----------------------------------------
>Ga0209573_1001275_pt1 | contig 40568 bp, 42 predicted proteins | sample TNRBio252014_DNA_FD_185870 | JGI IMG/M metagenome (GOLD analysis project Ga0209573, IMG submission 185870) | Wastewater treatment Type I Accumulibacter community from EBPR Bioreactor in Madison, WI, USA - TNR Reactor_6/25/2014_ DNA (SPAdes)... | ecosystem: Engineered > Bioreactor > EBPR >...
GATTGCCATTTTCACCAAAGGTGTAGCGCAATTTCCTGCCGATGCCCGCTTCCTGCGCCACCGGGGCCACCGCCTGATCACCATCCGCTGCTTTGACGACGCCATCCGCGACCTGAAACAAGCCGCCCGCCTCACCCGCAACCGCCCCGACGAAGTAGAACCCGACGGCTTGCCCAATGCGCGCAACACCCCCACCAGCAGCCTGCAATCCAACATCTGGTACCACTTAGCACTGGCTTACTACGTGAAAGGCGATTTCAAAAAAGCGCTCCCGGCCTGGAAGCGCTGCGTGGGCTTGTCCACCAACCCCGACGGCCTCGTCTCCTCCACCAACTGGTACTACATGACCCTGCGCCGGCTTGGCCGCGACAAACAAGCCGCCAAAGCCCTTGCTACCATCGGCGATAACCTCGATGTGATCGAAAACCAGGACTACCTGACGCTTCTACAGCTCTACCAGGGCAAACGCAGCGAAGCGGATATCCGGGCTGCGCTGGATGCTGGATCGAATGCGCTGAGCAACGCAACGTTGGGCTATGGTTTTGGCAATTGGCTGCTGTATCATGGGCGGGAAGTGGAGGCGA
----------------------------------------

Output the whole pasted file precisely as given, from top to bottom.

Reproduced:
>Ga0209573_1001275_pt1 | contig 40568 bp, 42 predicted proteins | sample TNRBio252014_DNA_FD_185870 | JGI IMG/M metagenome (GOLD analysis project Ga0209573, IMG submission 185870) | Wastewater treatment Type I Accumulibacter community from EBPR Bioreactor in Madison, WI, USA - TNR Reactor_6/25/2014_ DNA (SPAdes)... | ecosystem: Engineered > Bioreactor > EBPR >...
GATTGCCATTTTCACCAAAGGTGTAGCGCAATTTCCTGCCGATGCCCGCTTCCTGCGCCACCGGGGCCACCGCCTGATCACCATCCGCTGCTTTGACGACGCCATCCGCGACCTGAAACAAGCCGCCCGCCTCACCCGCAACCGCCCCGACGAAGTAGAACCCGACGGCTTGCCCAATGCGCGCAACACCCCCACCAGCAGCCTGCAATCCAACATCTGGTACCACTTAGCACTGGCTTACTACGTGAAAGGCGATTTCAAAAAAGCGCTCCCGGCCTGGAAGCGCTGCGTGGGCTTGTCCACCAACCCCGACGGCCTCGTCTCCTCCACCAACTGGTACTACATGACCCTGCGCCGGCTTGGCCGCGACAAACAAGCCGCCAAAGCCCTTGCTACCATCGGCGATAACCTCGATGTGATCGAAAACCAGGACTACCTGACGCTTCTACAGCTCTACCAGGGCAAACGCAGCGAAGCGGATATCCGGGCTGCGCTGGATGCTGGATCGAATGCGCTGAGCAACGCAACGTTGGGCTATGGTTTTGGCAATTGGCTGCTGTATCATGGGCGGGAAGTGGAGGCGA